The Hill's Morning Report - Presented by Facebook - Biden, GOP senators begin talks; Dems push ahead

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Welcome to The Hill’s Morning Report. It is Tuesday! We get you up to speed on the most important developments in politics and policy, plus trends to watch. Alexis Simendinger and Al Weaver are the co-creators. Readers can find us on Twitter @asimendinger and @alweaver22. Please recommend the Morning Report to friends and let us know what you think. CLICK HERE to subscribe!

Total U.S. coronavirus deaths reported each morning this week: Monday, 441,324; Tuesday, 443,355.

President Biden signaled on Monday that he remains prepared to move ahead with his $1.9 trillion coronavirus relief plan with only Senate Democrats as he met with a group of centrist Senate Republicans who are urging bipartisan compromise.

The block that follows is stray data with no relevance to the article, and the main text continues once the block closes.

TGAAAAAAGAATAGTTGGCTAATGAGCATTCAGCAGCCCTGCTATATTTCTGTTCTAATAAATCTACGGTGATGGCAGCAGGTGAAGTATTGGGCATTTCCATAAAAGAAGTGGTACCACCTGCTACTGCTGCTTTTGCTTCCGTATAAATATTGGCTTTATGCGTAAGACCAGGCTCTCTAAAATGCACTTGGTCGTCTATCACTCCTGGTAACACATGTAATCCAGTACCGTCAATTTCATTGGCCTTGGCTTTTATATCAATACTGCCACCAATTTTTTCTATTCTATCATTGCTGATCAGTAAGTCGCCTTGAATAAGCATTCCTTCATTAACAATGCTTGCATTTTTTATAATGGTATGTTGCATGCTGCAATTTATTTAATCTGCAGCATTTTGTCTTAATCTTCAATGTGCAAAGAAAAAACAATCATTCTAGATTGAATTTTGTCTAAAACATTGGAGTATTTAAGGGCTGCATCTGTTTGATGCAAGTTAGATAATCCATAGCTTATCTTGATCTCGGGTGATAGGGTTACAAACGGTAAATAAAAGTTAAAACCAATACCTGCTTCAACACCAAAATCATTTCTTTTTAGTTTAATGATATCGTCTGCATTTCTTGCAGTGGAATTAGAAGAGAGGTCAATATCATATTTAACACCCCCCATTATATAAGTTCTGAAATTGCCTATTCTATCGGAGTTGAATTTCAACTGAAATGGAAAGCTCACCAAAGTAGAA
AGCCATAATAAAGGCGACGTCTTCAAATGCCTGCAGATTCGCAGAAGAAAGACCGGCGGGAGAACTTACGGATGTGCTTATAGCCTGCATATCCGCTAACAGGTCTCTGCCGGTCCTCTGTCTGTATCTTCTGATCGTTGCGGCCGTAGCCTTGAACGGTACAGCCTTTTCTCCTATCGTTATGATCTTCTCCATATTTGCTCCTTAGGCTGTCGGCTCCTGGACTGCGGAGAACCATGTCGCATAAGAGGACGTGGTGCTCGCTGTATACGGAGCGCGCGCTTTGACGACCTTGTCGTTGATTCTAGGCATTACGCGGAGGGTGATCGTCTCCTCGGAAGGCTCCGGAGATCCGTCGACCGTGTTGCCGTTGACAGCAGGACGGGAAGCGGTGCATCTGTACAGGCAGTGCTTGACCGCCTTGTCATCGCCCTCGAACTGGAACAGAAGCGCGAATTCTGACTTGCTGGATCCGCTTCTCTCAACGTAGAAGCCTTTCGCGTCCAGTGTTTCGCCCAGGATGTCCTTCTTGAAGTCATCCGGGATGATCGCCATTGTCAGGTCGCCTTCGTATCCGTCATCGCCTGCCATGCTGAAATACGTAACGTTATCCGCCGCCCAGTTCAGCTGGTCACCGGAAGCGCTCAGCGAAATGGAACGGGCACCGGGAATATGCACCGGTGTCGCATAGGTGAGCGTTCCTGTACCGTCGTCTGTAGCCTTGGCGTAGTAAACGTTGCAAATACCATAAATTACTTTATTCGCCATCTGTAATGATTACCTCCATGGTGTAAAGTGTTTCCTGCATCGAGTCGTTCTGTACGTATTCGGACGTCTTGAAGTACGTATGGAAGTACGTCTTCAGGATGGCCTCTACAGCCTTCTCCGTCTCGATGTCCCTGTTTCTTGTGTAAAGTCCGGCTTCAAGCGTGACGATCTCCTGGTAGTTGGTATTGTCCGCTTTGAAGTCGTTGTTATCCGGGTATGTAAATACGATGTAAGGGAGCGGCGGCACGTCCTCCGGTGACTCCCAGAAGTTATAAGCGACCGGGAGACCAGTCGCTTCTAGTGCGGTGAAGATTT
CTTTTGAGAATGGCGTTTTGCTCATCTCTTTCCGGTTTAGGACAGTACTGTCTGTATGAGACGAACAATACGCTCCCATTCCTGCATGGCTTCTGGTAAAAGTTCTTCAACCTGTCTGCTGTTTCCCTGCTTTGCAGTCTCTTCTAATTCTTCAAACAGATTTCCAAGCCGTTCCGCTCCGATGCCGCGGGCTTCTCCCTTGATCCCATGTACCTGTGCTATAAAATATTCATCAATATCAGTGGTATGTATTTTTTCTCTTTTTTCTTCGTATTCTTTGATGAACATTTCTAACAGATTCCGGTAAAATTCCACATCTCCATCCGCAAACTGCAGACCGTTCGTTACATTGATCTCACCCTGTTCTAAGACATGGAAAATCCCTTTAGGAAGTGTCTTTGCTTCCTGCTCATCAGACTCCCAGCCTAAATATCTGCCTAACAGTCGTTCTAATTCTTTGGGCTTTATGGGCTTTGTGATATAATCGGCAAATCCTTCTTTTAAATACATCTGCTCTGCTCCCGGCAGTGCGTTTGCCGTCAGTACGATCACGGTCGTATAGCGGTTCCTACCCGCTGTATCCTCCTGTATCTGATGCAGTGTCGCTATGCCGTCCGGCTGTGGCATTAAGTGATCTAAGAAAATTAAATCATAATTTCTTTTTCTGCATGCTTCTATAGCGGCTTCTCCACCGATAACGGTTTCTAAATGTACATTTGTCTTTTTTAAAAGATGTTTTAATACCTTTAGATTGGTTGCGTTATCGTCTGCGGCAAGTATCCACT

Biden and Vice President Harris met Monday night in the Oval Office with 10 Senate Republicans, led by Sen. Susan CollinsSusan Margaret CollinsThe Hill's Morning Report - Biden assails 'epidemic' of gun violence amid SC, Texas shootings Biden-GOP infrastructure talks off to rocky start Moderate GOP senators and Biden clash at start of infrastructure debate MORE (R-Maine), to discuss the parameters of his blueprint alongside a $618 billion alternative they favor. Collins said the nearly two-hour meeting was productive and that staff members would continue detailed discussions with the administration. 


The White House said in a statement released after the meeting that preparations to use a tool known as budget reconciliation to move Biden’s proposals through Congress will continue and could still attract bipartisan backing.